The multiplicity of women's role portrayals in magazine advertisements

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2000-01-01
Authors
Andersen, Heather
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Greenlee School of Journalism and Communication
The Greenlee School of Journalism and Communication offers two majors: Advertising (instructing students in applied communication for work in business or industry), and Journalism and Mass Communication (instructing students in various aspects of news and information organizing, writing, editing, and presentation on various topics and in various platforms). The Department of Agricultural Journalism was formed in 1905 in the Division of Agriculture. In 1925 its name was changed to the Department of Technical Journalism. In 1969 its name changed to the Department of Journalism and Mass Communications; from 1969 to 1989 the department was directed by all four colleges, and in 1989 was placed under the direction of the College of Sciences and Humanities (later College of Liberal Arts and Sciences). In 1998 its name was changed to the Greenlee School of Journalism and Communication.
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Abstract

The purpose of this study is to advance the understanding of how women are portrayed in magazine advertisements by employing interval measurements to the standard content analysis techniques and providing a comparison between the advertisements and actual trends of the female population in the United States. Although this study is a content analysis, the different constructs measured by unipolar, seven-point scales provided a more detailed account of the depiction of women in advertising. The account of the depiction was more detailed because stereotypes are often used as a basis for classification, yet stereotypes fail to measure less dominant features of character portrayal. Significant findings reveal a change in the direction advertising has been moving. Other role portrayal studies have used content analysis as a method for examining the depiction of women in advertising, but these studies failed to create a method for measuring several aspects within an advertisement. This study not only analyzed the most dominant characteristic of the portrayals of women in each advertisement; several characteristics of the advertisement were measured in an attempt to reflect more accurate stereotypes.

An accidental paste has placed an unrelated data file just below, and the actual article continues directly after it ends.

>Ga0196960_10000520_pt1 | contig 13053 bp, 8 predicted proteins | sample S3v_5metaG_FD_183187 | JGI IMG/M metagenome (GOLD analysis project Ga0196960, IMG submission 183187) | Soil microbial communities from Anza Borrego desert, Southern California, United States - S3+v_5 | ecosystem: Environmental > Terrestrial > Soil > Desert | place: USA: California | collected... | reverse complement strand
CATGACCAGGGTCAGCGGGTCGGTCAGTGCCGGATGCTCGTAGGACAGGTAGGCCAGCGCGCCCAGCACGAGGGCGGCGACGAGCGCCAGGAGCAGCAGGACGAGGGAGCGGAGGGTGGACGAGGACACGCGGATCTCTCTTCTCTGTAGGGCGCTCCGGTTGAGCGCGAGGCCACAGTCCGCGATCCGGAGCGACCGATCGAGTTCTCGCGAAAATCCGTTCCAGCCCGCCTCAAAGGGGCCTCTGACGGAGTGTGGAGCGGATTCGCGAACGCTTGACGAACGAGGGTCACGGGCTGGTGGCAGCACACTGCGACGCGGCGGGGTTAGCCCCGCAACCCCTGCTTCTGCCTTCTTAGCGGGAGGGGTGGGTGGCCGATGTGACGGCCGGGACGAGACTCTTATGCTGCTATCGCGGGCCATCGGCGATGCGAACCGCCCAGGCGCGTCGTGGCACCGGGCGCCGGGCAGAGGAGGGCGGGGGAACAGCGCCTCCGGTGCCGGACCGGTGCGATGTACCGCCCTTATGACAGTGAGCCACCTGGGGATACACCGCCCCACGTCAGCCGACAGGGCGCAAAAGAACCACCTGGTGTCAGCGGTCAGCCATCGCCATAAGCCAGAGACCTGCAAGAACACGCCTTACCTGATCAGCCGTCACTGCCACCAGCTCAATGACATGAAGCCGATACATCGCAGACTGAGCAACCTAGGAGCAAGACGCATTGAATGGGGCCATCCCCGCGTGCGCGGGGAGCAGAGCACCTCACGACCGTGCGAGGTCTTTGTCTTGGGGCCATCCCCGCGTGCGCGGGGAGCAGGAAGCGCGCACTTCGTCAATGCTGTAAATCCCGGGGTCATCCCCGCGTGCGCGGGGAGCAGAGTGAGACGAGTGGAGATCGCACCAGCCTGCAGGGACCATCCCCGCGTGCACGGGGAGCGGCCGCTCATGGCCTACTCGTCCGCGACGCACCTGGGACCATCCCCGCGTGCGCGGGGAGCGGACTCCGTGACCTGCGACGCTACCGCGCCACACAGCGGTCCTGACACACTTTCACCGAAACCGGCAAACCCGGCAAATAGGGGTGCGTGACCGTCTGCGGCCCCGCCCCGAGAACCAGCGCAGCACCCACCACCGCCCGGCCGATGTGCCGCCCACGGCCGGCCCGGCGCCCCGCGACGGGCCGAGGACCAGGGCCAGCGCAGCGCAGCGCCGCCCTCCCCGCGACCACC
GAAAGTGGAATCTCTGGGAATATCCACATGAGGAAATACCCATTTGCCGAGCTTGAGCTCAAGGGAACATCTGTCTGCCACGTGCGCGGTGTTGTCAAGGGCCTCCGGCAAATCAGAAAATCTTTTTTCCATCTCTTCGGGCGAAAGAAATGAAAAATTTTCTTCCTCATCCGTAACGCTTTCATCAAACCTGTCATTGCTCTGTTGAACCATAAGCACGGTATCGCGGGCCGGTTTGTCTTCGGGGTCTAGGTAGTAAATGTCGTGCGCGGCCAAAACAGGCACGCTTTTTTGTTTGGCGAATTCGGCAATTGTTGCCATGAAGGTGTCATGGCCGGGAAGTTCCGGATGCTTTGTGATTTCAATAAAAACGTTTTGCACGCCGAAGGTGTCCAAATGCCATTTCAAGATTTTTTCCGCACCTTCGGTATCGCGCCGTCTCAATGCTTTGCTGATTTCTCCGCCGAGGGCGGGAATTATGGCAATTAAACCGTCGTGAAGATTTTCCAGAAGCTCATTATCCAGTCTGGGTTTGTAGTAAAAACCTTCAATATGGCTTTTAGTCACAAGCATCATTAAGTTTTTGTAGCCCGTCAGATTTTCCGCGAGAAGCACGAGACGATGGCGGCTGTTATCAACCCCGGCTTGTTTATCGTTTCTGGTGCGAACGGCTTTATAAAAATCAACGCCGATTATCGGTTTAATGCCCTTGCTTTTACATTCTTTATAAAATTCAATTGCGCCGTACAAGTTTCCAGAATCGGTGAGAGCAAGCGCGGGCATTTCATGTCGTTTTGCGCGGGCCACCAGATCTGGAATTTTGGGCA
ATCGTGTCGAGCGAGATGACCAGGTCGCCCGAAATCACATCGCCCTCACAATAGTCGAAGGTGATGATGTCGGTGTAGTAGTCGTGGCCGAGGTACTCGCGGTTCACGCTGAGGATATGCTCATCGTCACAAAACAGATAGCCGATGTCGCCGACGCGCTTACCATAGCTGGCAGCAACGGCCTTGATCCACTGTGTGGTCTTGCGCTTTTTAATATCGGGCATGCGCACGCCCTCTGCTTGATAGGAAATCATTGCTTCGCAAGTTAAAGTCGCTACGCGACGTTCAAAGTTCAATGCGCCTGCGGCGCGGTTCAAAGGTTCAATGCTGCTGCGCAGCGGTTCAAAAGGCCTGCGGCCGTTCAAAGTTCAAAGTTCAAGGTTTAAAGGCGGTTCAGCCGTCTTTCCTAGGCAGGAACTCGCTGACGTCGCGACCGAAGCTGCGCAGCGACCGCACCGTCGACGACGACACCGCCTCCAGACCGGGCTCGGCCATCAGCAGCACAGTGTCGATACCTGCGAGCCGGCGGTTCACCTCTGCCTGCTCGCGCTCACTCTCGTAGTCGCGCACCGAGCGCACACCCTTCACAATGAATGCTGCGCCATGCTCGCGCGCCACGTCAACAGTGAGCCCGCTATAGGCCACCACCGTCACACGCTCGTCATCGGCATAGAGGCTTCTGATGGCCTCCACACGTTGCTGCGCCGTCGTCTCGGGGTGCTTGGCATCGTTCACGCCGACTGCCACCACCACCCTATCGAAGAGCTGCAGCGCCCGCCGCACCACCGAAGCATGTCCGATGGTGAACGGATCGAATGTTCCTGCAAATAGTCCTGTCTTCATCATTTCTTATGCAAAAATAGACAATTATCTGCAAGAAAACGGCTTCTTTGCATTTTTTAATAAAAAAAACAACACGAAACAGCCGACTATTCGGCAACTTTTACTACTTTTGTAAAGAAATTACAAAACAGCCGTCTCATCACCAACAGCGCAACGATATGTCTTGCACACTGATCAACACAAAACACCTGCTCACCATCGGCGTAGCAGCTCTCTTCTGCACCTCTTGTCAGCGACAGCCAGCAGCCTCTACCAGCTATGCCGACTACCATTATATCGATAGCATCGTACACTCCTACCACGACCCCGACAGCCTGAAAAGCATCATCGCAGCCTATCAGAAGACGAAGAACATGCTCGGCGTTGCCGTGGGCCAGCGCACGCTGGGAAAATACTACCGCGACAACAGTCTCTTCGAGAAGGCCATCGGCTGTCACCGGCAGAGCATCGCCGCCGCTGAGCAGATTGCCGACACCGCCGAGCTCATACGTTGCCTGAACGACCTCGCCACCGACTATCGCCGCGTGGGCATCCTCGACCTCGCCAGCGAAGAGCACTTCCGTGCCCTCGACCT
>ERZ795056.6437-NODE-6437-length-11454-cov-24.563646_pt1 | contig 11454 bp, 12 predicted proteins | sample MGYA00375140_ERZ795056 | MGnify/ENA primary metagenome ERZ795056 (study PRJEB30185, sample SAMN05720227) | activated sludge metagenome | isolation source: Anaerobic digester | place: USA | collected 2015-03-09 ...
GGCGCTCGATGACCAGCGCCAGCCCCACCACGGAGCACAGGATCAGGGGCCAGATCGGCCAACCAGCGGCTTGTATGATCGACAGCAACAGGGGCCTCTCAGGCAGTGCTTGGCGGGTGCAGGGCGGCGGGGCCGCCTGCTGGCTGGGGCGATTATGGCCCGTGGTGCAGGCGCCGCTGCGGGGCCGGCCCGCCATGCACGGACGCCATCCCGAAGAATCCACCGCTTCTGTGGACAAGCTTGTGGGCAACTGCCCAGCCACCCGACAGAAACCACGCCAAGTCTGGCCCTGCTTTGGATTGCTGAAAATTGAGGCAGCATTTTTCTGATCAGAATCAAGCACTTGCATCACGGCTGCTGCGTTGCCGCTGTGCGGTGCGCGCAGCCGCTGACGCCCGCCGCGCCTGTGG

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Sat Jan 01 00:00:00 UTC 2000